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U.S. EX. REL. BRISBON v. FRY

June 4, 2004.

UNITED STATES OF AMERICA ex rel., HENRY OMAR BRISBON, # A-01072, Petitioner
v.
SHELTON FRY, Warden, Tamms Correctional Center,[fn1] Respondent



The opinion of the court was delivered by: WILLIAM J. HIBBLER, District Judge

*fn1 Shelton Fry is currently th Warden at the Tamms Correctional Center and is thus the proper respondent in this habeas action. See Rule 2(a) of the Rules Governing Habeas Corpus Cases under 28 U.S.C. § 2254. This Court hereby substitutes Fry as the respondent. See Fed.R.Civ.P. 25(d)(1).

MEMORANDUM OPINION AND ORDER

Following a jury trial in the Circuit Court of Cook County, petitioner, Henry Omar Brisbon, was convicted of murder and sentenced to death. After his direct and post-conviction appeals failed, Brisbon petitioned this court for a writ of habeas corpus pursuant to 28 U.S.C. § 2254. On January 11, 2003, former Illinois Governor George Ryan commuted Brisbon's death sentence to natural life in prison without the possibility of parole. Before this court is Brisbon's second amended petition for a writ of habeas corpus. For the reasons below, the court denies Brisbon's habeas corpus petition in its entirety.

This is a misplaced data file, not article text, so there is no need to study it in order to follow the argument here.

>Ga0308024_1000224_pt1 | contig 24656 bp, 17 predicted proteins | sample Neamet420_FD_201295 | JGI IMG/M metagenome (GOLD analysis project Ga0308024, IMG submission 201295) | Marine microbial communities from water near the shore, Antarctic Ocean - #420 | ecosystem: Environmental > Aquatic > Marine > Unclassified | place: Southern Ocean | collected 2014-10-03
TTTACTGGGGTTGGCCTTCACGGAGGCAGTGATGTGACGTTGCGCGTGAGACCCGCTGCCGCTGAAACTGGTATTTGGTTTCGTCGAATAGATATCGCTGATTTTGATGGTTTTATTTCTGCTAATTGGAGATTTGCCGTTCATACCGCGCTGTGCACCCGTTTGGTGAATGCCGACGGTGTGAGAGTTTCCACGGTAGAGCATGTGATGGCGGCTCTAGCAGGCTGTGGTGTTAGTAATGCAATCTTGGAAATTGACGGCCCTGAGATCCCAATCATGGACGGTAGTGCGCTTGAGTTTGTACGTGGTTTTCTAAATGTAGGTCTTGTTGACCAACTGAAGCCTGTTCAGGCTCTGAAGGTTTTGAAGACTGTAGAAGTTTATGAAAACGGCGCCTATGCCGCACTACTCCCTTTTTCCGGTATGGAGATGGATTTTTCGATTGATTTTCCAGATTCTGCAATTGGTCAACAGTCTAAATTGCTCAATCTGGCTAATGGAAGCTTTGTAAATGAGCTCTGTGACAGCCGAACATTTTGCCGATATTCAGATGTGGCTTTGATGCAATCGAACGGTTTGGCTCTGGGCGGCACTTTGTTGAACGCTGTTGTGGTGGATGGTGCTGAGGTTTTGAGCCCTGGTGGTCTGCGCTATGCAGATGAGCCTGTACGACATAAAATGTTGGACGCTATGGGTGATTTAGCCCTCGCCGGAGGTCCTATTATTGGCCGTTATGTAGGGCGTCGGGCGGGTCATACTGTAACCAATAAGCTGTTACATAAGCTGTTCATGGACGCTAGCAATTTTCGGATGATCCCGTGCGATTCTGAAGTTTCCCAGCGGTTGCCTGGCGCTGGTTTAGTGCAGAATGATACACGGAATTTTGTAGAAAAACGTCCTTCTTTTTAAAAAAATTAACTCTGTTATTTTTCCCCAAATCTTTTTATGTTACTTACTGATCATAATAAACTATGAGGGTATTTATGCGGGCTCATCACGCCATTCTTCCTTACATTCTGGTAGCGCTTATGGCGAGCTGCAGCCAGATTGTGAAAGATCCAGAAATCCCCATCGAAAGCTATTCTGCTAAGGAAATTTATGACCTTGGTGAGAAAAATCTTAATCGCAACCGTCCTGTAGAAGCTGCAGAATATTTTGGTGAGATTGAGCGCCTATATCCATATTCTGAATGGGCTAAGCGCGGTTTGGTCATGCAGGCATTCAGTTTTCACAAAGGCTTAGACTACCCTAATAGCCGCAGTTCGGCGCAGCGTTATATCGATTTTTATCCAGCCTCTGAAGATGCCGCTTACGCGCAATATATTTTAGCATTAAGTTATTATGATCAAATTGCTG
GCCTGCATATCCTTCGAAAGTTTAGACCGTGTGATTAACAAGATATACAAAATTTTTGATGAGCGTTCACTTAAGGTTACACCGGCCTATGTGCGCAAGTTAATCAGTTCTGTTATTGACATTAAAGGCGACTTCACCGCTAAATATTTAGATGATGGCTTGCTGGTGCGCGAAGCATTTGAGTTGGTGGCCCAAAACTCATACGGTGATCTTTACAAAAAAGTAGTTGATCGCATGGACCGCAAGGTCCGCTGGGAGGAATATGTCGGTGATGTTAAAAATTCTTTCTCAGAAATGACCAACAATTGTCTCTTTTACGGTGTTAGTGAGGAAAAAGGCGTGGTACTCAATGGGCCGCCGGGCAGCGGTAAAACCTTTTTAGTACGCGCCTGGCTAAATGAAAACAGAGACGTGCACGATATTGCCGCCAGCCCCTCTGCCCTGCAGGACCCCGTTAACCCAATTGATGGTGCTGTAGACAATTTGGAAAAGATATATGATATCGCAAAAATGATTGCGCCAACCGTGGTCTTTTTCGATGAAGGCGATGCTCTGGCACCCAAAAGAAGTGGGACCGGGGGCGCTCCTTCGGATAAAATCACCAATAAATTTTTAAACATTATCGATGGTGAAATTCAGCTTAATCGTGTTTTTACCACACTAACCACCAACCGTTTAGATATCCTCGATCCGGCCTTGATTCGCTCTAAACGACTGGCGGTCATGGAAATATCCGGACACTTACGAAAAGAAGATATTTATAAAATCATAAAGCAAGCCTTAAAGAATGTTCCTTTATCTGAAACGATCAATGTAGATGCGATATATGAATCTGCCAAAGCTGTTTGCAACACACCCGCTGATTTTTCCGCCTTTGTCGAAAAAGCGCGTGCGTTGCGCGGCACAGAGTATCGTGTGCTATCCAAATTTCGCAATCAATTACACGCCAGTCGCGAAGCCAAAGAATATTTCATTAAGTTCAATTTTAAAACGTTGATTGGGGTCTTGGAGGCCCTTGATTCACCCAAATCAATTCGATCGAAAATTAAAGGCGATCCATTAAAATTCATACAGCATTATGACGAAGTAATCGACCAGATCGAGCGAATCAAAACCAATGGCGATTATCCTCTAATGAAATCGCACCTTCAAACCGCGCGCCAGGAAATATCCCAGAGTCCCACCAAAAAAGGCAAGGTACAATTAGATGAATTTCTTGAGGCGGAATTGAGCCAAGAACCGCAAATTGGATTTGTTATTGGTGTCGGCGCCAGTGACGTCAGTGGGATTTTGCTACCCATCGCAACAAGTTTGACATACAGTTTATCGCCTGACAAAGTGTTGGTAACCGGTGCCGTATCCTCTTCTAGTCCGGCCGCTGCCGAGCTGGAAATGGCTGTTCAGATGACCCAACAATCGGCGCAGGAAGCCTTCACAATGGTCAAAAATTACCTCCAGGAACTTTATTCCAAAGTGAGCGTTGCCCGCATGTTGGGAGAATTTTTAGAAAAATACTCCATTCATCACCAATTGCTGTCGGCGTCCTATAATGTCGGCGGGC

I. BACKGROUND

  A. Procedural History

  Following a jury trial in the Circuit Court of Will County, Illinois, Brisbon was convicted of the murder of Richard "Hippie" Morgan. At a separate sentencing hearing, the jury found Brisbon eligible for the death penalty. The jury also concluded that there were no mitigating factors sufficient to preclude imposition of the death penalty, and the court sentenced Brisbon to death.

  Brisbon appealed to the Illinois Supreme Court, which upheld Brisbon's conviction but reversed and remanded for a new sentencing hearing. People v. Brisbon, 478 N.E.2d 402 (1985) (Brisbon I). After a new sentencing hearing, Brisbon was again sentenced to death, and the Illinois Supreme Court affirmed this decision. People v. Brisbon, 544 N.E.2d 297 (1989) (Brisbon II). Brisbon then riled a post-conviction petition in the Circuit Court of Will County, Illinois. The Will County Circuit Court dismissed Brisbon's post-conviction petition and the Illinois Supreme Court affirmed the dismissal. People v. Brisbon, 647 N.E.2d 935 (1995) (Brisbon III). On April 18, 1996, Brisbon filed a petition for writ of habeas corpus in this court. Following commutation of his death sentence, Brisbon filed a second amended petition on August 28, 2003.

  B. Trial Testimony